Tuesday, September 11, 2012

theology tuesday: church and the city

In 2009, I took a summer course at Vanderbilt Divinity entitled "Church and the City."  It was meant to be a bridge between what can be the insular world of academia/church politics and actual, living, breathing, hurting people.  Nashville is so great because it is full of start-up non-profits to address almost every need:  food insecurity, homeless families, immigration documentation and services, and more.  The class consisted of touring these places, meeting the people, and experiencing different ways of life than we might on the tony West Side.

Instead of a sermon today, I want to share a poem I wrote as part of my final project in the class.  The poem describes the day we met Randall Vincent at JustPeace.  He told a story that is too common in urban poverty.  I think you can gather the story from my poem.

"Randall Vincent, May 14"
Emily Reeves

Words flowing fast from the mouth of this man.
Black track-suited and sporting a smart mouth,
He bears forth on the text of the day, the
garbage made of a generation.

Two boys he compares, painting two bleak scenes -
Both grown indifferent to the plights they have
embodied.  The sins of the parents are
more than visited upon these two boys.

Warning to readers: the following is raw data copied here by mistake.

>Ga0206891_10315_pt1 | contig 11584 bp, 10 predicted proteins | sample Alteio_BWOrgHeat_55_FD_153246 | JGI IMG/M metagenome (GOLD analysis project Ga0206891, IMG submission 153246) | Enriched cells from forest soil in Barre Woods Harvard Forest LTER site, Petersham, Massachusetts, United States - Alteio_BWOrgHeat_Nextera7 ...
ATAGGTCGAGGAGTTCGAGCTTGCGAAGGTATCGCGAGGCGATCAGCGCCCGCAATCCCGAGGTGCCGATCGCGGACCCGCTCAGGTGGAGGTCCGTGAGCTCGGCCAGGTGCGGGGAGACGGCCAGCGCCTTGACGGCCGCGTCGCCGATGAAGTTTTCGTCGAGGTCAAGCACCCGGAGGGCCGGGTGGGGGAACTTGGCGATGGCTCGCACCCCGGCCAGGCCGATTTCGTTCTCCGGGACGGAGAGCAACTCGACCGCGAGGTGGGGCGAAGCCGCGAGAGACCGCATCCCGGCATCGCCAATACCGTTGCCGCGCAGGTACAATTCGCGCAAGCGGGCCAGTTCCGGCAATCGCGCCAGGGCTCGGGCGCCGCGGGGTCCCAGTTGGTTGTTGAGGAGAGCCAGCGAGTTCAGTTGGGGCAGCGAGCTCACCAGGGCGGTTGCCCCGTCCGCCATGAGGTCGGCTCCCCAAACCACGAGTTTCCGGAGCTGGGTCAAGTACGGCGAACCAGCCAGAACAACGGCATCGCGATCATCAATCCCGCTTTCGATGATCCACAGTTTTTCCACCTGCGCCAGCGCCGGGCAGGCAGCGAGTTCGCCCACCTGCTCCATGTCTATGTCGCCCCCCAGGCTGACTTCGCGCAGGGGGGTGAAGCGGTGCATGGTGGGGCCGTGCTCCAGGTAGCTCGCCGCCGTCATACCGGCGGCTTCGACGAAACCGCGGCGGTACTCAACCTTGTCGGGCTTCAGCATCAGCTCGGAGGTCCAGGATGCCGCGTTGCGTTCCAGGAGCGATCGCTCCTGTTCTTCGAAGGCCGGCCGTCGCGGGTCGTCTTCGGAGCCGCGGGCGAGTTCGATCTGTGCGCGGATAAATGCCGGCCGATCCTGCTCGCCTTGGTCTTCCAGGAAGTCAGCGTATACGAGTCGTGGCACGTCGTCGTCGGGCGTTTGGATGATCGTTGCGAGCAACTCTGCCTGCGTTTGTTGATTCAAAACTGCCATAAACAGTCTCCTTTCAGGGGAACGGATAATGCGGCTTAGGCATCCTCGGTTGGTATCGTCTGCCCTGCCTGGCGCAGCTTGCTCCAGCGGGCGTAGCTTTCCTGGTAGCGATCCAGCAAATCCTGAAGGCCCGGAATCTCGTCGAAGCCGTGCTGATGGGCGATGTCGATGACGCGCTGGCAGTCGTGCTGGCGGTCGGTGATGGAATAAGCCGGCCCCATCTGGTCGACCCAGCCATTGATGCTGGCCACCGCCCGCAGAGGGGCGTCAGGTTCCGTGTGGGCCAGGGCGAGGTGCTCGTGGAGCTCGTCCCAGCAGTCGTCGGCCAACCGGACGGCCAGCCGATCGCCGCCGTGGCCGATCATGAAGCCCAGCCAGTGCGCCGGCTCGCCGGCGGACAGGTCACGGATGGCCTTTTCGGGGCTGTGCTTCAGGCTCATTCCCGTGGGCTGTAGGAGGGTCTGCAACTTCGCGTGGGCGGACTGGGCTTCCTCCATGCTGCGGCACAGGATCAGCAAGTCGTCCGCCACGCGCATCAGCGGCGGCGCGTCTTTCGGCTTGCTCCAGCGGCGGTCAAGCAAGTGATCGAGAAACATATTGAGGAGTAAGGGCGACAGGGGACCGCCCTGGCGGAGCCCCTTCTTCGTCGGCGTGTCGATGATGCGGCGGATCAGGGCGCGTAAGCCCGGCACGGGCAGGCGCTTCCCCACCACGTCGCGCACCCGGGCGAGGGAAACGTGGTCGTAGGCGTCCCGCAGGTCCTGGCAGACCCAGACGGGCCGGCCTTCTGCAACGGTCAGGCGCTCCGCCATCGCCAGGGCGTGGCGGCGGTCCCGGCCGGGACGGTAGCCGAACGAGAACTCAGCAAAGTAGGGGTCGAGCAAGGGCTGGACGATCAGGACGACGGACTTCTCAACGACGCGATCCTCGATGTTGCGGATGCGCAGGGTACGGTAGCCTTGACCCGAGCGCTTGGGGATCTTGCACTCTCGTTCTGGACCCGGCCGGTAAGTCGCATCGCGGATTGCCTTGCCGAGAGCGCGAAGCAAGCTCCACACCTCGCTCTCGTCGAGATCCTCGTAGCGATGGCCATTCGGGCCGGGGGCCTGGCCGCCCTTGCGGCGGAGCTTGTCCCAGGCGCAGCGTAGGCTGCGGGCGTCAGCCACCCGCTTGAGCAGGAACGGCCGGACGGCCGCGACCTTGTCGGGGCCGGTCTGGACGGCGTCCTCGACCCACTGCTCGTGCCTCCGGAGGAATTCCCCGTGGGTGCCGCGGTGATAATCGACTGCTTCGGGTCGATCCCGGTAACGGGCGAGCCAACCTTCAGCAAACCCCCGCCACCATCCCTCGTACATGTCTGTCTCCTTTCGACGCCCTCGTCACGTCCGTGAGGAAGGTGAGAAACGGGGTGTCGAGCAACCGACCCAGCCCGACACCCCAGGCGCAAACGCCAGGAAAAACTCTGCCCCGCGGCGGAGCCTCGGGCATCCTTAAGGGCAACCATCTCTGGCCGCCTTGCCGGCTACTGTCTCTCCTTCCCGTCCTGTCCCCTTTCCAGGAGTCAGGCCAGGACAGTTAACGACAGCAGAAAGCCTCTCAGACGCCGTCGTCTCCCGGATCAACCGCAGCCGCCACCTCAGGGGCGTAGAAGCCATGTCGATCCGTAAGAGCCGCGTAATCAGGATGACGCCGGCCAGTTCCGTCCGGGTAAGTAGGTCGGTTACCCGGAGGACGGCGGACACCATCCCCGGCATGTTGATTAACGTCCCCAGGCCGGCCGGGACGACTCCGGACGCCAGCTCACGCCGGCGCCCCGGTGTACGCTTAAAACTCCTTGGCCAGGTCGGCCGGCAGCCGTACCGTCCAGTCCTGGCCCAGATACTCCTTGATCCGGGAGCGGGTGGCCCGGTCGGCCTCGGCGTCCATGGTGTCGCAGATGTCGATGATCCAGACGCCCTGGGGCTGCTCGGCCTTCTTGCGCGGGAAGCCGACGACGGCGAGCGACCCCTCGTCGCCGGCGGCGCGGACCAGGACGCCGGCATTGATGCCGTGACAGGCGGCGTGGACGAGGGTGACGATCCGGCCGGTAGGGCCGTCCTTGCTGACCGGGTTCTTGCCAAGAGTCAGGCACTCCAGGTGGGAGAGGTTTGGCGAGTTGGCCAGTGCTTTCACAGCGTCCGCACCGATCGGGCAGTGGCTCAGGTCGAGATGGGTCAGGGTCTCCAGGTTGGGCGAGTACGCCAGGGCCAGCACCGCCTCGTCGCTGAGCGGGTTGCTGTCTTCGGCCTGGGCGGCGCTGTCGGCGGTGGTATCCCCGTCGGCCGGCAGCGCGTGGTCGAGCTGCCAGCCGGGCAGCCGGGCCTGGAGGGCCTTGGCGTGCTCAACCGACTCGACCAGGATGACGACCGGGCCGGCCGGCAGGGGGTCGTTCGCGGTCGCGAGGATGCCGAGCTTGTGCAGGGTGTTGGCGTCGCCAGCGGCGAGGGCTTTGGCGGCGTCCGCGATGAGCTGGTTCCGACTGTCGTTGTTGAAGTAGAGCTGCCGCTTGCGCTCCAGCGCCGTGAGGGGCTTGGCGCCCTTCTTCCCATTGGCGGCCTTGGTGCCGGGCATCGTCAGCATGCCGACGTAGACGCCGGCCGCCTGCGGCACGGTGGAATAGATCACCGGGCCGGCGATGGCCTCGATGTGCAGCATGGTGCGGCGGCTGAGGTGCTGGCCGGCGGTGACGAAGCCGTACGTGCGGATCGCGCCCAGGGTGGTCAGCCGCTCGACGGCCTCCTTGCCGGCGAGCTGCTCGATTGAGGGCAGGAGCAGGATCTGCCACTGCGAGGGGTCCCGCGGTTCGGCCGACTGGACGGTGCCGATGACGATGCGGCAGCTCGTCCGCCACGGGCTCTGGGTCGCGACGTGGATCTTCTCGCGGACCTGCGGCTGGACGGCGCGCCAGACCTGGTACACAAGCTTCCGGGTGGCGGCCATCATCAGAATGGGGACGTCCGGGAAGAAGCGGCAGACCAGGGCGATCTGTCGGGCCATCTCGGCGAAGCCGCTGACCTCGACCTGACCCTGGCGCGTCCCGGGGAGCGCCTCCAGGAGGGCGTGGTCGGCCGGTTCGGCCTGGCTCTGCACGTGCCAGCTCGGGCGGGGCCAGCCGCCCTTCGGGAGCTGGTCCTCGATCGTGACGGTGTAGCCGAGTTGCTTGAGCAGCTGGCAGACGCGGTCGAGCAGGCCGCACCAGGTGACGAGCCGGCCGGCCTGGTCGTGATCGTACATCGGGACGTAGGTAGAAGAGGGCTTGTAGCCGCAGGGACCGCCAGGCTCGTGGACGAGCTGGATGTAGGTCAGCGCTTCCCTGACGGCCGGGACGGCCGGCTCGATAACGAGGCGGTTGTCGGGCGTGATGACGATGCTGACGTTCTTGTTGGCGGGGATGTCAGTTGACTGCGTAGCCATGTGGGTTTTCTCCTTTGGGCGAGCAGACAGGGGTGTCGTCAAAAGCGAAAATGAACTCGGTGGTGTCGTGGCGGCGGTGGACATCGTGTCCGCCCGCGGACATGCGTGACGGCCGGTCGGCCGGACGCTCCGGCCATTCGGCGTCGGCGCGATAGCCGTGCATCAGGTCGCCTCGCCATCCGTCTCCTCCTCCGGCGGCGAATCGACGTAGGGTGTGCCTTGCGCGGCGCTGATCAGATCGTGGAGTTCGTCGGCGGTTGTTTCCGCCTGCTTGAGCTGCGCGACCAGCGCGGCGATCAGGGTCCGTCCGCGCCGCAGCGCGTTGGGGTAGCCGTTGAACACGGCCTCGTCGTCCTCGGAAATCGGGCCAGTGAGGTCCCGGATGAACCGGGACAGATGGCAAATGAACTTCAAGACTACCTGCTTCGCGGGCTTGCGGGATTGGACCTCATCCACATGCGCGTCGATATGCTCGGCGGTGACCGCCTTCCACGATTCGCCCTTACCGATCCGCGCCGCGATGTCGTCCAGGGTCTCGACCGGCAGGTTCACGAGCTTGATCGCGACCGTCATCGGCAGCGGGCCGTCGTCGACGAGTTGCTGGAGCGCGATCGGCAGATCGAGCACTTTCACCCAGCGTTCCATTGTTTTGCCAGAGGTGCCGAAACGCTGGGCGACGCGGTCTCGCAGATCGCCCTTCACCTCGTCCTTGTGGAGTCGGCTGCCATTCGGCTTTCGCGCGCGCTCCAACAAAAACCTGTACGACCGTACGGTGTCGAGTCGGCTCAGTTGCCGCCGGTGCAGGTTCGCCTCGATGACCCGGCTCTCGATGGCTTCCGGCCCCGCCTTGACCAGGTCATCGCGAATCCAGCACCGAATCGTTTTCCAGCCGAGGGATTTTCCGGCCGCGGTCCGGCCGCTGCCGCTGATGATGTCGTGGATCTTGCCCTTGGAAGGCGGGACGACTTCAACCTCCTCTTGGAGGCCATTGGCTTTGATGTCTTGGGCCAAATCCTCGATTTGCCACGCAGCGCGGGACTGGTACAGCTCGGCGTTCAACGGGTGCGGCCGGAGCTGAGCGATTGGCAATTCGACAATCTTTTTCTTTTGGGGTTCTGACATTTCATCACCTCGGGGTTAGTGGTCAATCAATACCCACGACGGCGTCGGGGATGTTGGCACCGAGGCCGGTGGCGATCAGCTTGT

These boys grow into men, indelibly
marked by factors beyond their own control.
Ignorer and ignored suffering much,
The same cultural disease, but seen fresh,

Manifest as a man with no feelings.
But the one never learned how to cope with
all that society expected of
him and soon got in trouble with the cops.

Earlier than you'd think was possible -
Ten, eleven, twelve, and by thirteen he
is on the corner and not in school, in-
visibility the skill of his trade.

But he is disposable, no value
to his work except for the prison
brokers who wait for him with their teeth bared.
And this black track-suited man is talking.

And what he tells me about the boys is
sad, so sad, that my throat lumps and my eyes
squint, and my reaction is visceral.
The presence of God denied residence.

But how come nobody does anything?
We get stuck:  people versus a system.
Where do we start?  And then we do nothing
at all because we are scared of the boys.

But let us remember that the boys al-
ways become men, and people are systems.
And we cannot afford anymore to
abandon one of those boys in his need.

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